A great horned owl has been euthanized and a red-tailed hawk is facing a similar fate due in large part to the “irresponsible and illegal” human behaviour.
The B.C. Conservation Officer Service and SORCO Raptor Recovery Centre (based in Oliver) dealt with three cases recently, including two on the weekend, of people trying to keep the birds of prey as pets.
In the case of the red-tailed hawk, nicknamed Daisy, the raptor was found by an Armstrong man in his backyard when she was about two weeks old, according to SORCO manager Dale Belvedere.
She said the unidentified man kept the bird for nearly two weeks, feeding her only boneless, skinless chicken and as a result, the bird has not developed properly.
“It’s not a good story. She is standing now but she’s really small for her age because she didn’t get what she needed and she is completely, completely imprinted on humans,” said Belvedere. “She’s not even flying. She should be trying and is about half the size of a red-tail chick should be.
“Raptors eat the complete rodent and then they digest it and they get the calcium and magnesium from the bones and fur and then regurgitate them so she didn’t get that from a couple of weeks old.”
According to the manager, the man eventually called Conservation saying the hawk was not eating.
“They (Conservation) forced him to come down from Armstrong that night they were so livid he had her,” said Belvedere. The man was given a written warning.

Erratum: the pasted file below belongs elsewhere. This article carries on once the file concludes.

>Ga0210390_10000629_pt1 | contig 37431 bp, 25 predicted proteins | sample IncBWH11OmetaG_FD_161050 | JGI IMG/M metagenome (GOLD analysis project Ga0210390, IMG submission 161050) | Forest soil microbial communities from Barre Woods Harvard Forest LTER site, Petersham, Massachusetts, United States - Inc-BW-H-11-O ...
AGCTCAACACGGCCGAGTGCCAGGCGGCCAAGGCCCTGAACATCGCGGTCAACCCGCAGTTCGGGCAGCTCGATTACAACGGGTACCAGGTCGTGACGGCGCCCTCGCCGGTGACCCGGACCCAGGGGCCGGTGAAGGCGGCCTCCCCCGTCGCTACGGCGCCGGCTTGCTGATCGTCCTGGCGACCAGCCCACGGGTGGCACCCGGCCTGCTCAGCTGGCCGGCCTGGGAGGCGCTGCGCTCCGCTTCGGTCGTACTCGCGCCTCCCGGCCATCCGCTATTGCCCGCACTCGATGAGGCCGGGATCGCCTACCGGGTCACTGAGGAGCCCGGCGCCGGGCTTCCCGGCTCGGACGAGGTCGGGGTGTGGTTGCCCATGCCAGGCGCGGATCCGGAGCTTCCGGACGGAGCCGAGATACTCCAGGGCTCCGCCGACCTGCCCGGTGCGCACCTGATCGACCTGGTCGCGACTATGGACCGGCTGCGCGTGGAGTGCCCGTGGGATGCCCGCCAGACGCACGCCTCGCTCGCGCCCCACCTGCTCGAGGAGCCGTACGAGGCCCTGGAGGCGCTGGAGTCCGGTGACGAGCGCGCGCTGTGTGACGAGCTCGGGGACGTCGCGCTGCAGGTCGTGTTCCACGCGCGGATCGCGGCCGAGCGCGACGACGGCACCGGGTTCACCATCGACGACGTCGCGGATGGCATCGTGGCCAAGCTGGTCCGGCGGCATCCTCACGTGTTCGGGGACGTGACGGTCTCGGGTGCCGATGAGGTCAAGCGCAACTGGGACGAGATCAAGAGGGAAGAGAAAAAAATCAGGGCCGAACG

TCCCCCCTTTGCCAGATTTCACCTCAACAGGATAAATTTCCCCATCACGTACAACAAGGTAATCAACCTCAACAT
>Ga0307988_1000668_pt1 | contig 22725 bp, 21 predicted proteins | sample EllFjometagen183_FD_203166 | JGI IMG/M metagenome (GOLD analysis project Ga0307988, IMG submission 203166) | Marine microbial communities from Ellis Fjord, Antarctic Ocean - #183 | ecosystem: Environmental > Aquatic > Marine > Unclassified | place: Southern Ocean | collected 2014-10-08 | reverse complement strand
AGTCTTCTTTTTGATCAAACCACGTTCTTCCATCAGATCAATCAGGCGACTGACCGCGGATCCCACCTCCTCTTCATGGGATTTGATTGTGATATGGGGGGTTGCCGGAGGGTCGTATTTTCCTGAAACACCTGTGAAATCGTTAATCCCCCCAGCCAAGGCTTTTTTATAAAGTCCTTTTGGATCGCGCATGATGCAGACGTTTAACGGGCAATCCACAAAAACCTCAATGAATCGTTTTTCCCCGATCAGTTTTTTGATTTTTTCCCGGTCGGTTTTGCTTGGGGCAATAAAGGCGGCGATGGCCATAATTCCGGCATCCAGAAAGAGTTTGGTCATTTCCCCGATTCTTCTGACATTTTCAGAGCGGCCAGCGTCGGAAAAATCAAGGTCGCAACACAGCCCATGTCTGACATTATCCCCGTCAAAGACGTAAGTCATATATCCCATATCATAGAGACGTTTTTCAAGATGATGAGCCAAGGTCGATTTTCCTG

The other two cases last weekend involved great horned owls.
One was in the Mission area near Kelowna where a woman reportedly found an injured owl on the side of the road. She contacted SORCO and was instructed to take the owl the veterinarian.
“The woman called the vet and said she’s not bringing it in she was going to keep it as a pet because it was so cute. This was an adult and it only had half a wing and it was missing three toes,” said Belvedere.
She said the vet told her how dangerous the bird could be and it was finally brought it in and euthanized.
“I think that was Sunday morning they brought it to the vet, and the people had had it since Friday night, so this poor bird suffered terribly,” said Belvedere.
The other incident involved a person who found a great horned owl on the highway between Osoyoos and Keremeos and took it home to Salmo, nearly four hours away.
“The lady who found it finally called me and I instructed them to bring it to the vet in Nelson and they didn’t and she shut off her cell phone,” said Belvedere who immediately contacted Conservation.
After four days, during which time the bird did not eat, it was taken to the vet in Nelson and has since been transferred to SORCO.
“It’s completely emaciated and it’s very, very weak,” said Belvedere. “People don’t understand it is illegal to keep a bird of prey because they are the property of the ministry (Environment and Climate Change Strategy) and they could receive a very hefty fine, as well as the longer it takes for us to get the bird, the less chance it has to survive.”
Micah Kneller, Conservation Officer for the North Okanagan, stressed the importance of turning in found birds to organizations best equipped to take care of them.
“People have the best interests of the bird at heart but in actuality, they don’t. They don’t have the skills or the knowledge to rear them. In the long run, it ends up being worse for the birds,” Kneller said. “We ask that if people find injured or orphaned wildlife to call a RAPP line number at 1-877-952-7277 and they can receive instructions from us from there.”